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Website sociability and flexibility in relation to customer online satisfaction


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Direct Marketing and Interactive Conference, Boston Oct.1-2 2011

Direct Marketing and Interactive Conference, Boston Oct.1-2 2011

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  • In the last 5 years a large body of lit has developed and has shown the positive effect of sociability on consumers’ attitude and BI, driving VC success Moderating role of sociabilityWhile flexibility affects usability negatively, sociability can compensate as it is addressing the need for social interaction through social presence and social validationUGC-related functionalities turn regular Web sites into social network spaces (good old online communities)Consumers now also expect to turn to the Web to have social dimensions addressed while shopping onlinePeer recommendations influence product choice (Senecal & Nantel 2004)The growth of social commerce , consumer tribes (Cova, Kozinets & Shankar, 2007) and eWOM(Hennig-Thurau et al. 2004; Lin 2008)
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    • 1. WEBSITE SOCIABILITY AND FLEXIBILITY INRELATION TO CUSTOMER ONLINESATISFACTION:A RESEARCH FRAMEWORKSandrine Prom Tep, Ph.D. candidate HEC Montrealsandrine.prom-tep@hec.caManon Arcand, Marketing Professor, Oct.1st, 2011 – Boston, MA.
    • 2. PRESENTATION OUTLINE Research context and objectives Literature review  Website quality and performance  Web site flexibility and Feature fatigue  Paradoxes of choice and technology  Sociability and the social Web Proposed conceptual model and hypotheses Contributions Future work as conclusive remarks References
    • 3. RESEARCH CONTEXT AND OBJECTIVES This study stands at the intersection of online consumer behavior in marketing and human-computer interaction (HCI)  Electronic tools are more and more omnipresent and loaded with features (i.e. iPhone)  The Web is now a market-driven space with a strong social dimension, even more so in the mobile context (Bernoff & Li 2008; Kaplan & Haenlein 2010)  Ex. Ticket Master Facebook App Research Objectives  Extend the Thompson, Hamilton & Rust (2005) paper on « Feature fatigue: When Product Capabilities Become Too much of a Good Thing » to online services  Introduce the moderating role of sociability between Web site flexibility and PEOU and its indirect impact on satisfaction
    • 4. LITERATURE REVIEW: WEB SITE QUALITY ANDPERFORMANCE A large body of research in last years focused on what make a Web site more effective  Online service quality  Visual design, quality/quantity of information, personalization, interactivity, security/privacy (Yoo & Donthu, 2001; Barnes & Vidgen, 2003; Wolfinbarger & Gilly, 2003; Bressolles 2006)  E-satisfaction as a key measure of performance (Szymanski & Hise2000; Hsu 2006; Evanschitzky et al. 2004)  Technology Acceptance Model  The central role of usability/ease of use : positive influence on attitude, satisfaction, intentions (Davis 1989; Aljukhadar & Sénécal 2009; Bressolles, Durieu & Giraud 2007)
    • 5. LITERATURE REVIEW: WEB SITE FLEXIBILITY ANDFEATURE FATIGUE Flexibility in the online context  All the alternatives offered by a Web site to serve one single purpose / to complete a single task (Bastien & Scapin, 1993; Hearst et al. 2002)  e.g.; (expert and consumer reviews, product description, pictures and video, price comparison, etc.)  Important criteria for Web site ergonomics (Bastien & Scapin, 1993; Shneiderman, 1998) Flexibility brings Feature fatigue  Too many features make the product overwhelming and difficult to use (less usability), resulting in “feature fatigue” and less satisfaction in usage & refuting the saying “the more the better” eTailers seducing consumers…  Consumers tend to choose products loaded with a large number of features, attracted by their capability (Thompson, Hamilton & Rust, 2005) = Increasing Web site‟s flexibility and augmenting site complexity  In the long term, marketers should seek to develop products with an “optimized level” of flexibility to maximize satisfaction and repurchase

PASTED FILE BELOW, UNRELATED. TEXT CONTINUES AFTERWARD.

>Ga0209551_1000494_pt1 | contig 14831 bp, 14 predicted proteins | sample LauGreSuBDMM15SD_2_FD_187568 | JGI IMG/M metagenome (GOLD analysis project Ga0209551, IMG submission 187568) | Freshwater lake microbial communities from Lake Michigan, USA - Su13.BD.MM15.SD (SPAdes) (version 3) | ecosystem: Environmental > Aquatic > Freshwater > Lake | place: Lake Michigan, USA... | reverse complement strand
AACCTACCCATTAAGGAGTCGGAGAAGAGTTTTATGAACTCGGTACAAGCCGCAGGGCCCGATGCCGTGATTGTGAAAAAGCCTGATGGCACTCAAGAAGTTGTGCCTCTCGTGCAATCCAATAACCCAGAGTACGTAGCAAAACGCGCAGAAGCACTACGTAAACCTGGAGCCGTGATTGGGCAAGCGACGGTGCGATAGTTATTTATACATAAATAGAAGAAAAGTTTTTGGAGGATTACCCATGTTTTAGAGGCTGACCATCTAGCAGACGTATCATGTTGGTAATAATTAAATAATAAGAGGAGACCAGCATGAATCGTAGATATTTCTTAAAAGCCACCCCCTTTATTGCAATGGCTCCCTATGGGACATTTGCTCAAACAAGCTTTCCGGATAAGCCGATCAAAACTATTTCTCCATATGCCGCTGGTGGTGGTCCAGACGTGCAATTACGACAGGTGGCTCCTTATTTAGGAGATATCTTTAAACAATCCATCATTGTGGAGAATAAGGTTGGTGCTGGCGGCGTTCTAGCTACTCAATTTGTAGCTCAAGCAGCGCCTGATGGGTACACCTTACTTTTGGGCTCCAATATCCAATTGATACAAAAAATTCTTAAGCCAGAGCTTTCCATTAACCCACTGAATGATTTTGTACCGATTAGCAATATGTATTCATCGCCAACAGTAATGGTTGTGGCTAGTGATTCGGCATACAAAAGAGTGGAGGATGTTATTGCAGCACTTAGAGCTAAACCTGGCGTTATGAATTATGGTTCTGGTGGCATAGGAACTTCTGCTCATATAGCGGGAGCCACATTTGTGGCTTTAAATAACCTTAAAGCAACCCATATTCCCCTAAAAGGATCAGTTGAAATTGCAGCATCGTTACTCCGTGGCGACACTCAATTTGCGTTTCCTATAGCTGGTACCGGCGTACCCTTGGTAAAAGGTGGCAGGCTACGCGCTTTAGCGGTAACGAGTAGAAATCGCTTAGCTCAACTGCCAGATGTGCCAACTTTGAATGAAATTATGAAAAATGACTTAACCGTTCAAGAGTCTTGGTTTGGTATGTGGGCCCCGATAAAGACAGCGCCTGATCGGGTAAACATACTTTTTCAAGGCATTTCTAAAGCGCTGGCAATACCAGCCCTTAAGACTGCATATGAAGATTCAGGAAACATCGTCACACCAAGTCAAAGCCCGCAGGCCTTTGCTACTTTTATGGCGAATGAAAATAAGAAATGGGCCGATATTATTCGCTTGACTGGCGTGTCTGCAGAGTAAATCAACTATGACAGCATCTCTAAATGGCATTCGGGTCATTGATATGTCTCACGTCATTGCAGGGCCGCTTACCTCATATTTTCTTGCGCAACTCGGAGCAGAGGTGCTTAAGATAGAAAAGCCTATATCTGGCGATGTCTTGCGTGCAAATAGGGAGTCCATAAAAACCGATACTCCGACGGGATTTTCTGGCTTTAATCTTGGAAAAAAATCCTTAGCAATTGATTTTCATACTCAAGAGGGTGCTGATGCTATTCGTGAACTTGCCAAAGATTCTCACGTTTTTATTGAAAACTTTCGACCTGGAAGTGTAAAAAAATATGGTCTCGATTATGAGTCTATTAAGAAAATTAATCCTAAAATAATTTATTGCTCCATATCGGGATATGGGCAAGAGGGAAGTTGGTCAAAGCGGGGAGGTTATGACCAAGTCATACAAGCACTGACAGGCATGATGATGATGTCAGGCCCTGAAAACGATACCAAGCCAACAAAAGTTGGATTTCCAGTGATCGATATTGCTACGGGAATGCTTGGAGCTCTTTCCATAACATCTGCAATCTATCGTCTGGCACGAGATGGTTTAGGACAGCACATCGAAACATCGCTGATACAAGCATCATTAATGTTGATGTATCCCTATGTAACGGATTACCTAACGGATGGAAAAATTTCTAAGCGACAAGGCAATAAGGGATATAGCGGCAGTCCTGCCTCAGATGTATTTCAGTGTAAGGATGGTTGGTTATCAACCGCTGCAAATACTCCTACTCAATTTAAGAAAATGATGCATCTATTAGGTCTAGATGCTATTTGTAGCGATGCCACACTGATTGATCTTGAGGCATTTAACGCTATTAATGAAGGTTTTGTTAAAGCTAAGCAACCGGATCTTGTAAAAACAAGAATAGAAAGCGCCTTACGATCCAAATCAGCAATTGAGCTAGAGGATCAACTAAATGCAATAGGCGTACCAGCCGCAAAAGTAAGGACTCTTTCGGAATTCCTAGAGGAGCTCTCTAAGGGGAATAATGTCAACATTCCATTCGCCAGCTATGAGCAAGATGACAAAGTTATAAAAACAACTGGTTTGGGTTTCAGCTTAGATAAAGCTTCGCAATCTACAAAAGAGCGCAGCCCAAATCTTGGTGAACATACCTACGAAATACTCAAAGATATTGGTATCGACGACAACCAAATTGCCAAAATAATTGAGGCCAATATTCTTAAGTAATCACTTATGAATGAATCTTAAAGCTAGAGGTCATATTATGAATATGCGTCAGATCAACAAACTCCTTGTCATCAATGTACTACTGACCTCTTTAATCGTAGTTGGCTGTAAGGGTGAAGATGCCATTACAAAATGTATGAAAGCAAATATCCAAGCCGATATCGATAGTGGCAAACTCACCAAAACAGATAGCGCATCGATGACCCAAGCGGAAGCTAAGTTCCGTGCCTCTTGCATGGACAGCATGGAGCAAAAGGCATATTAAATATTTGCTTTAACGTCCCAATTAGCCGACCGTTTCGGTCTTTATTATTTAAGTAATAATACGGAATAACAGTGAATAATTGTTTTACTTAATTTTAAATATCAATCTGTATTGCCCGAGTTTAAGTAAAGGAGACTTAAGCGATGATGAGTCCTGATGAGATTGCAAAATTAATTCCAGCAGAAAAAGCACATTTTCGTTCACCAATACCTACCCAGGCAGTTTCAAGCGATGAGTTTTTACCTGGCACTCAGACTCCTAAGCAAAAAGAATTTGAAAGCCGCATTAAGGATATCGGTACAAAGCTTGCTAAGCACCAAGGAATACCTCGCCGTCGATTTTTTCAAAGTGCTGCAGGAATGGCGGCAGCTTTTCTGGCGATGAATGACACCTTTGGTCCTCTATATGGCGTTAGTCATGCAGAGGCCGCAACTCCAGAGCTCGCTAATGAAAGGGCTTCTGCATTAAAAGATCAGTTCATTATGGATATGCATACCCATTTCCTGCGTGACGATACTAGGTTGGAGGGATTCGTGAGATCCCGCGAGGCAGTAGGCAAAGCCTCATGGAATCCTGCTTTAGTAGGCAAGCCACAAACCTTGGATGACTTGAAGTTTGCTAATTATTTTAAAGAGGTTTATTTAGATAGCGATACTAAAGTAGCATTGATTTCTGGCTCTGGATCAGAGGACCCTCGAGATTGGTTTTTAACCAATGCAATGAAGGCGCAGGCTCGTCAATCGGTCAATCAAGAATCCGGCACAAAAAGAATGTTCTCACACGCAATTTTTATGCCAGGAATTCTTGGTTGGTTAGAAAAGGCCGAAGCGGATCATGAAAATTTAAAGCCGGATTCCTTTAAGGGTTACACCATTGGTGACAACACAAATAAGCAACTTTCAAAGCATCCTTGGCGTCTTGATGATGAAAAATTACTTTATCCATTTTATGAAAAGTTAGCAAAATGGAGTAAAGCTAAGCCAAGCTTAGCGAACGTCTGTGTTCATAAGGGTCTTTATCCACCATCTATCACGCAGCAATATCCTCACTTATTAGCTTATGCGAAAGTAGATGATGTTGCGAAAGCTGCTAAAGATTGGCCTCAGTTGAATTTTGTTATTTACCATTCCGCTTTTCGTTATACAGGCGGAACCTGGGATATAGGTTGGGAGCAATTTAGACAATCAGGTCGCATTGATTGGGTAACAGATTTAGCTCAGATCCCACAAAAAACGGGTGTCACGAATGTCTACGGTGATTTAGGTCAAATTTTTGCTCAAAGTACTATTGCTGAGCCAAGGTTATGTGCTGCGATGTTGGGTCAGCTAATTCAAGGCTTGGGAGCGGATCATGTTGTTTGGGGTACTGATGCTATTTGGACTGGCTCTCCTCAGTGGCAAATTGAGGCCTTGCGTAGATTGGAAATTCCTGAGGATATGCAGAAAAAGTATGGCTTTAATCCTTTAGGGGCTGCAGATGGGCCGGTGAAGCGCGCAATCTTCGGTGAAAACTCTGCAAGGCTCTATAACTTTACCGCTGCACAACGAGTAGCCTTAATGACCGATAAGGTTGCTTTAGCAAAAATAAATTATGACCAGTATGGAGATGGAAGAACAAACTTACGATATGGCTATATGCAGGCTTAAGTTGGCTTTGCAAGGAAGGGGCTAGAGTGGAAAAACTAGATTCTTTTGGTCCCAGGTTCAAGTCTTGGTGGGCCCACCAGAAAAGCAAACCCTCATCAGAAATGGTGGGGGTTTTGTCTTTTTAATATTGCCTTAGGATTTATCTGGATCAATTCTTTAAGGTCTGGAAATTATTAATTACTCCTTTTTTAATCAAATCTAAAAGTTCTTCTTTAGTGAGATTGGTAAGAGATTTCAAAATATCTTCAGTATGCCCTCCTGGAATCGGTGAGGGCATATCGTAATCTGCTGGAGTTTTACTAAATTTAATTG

• 6. LITERATURE REVIEW: PARADOXES OF TECHNOLOGYAND CHOICE Feature fatigue is an illustration of the Paradox of technology  Polar opposite conditions can simultaneously exist in the same thing: competence/incompetence, freedom/enslavement (Mick & Fournier, 1998) Related to feature fatigue (or “too much of a good thing effect”) is the “Paradox of Choice”  CB literature: Where choosing from among a large number of alternatives have negative effects (regret, decreased product and life satisfaction, lower self-control) (Murray & Haübl 2008; Schwartz 2005)  Web site flexibility brings choice complexity  Mass-customization Web sites giving consumers too many interactive features for customizing products lead to low behavioral intentions (Lee et al. 2011)
    • 7. LITERATURE REVIEW: SOCIABILITY AND THESOCIAL WEB The social Web and the contribution revolution (Cook 2008)  UGC features, eWOM, social shopping and peer recommendations (Senecal & Nantel 2004; Cova, Kozinets & Shankar, 2007; Hennig-Thurau et al. 2004; Lin 2008) Moderating role of sociability  While usability focuses on HCI, sociability encompasses anything supporting social interaction in an online environment (human- human interaction) (Preece, 2000; Preece & Schneiderman 2010)  While flexibility affects usability negatively, sociability can compensate as it is addressing the need for social interaction through social presence and social validation  “Social cues induce perception of Web site socialness leading to increased pleasure and arousal, both of which positively influence flow, hedonic and utilitarian value and patronage intentions” (Wang et al. 2007)  “A combination of system characteristics (e.g. information and system quality) and social factors (e.g. trust and social usefulness) contribute to virtual community‟s success” (Lin 2008)  The influence of sociability is established in driving attitude toward the company and service quality perceptions in online product communities (Nambisan & Watt 2011)
    • 8. CONCEPTUAL MODEL: OUR PROPOSITION Website P1(-) Perceived P3a(+) flexibility Ease of use Satisfaction (PEOU) P2 P3b(+) P4? BI Sociability (yes/no)P1: Website flexibility impacts negatively PEOUP2: Sociability interacts with flexibility to impact PEOU such as: P2a/P2b: social functionality presence (absence) weakens (does notweaken) significantly the negative impact of Website flexibility on PEOUP3a: PEOU impacts positively on satisfactionP3b: PEOU impacts positively on BIP4: Sociability impacts positively PEOU?? (Few literature found yet for theoreticalsupport, but we could suspect an informative social influence at work)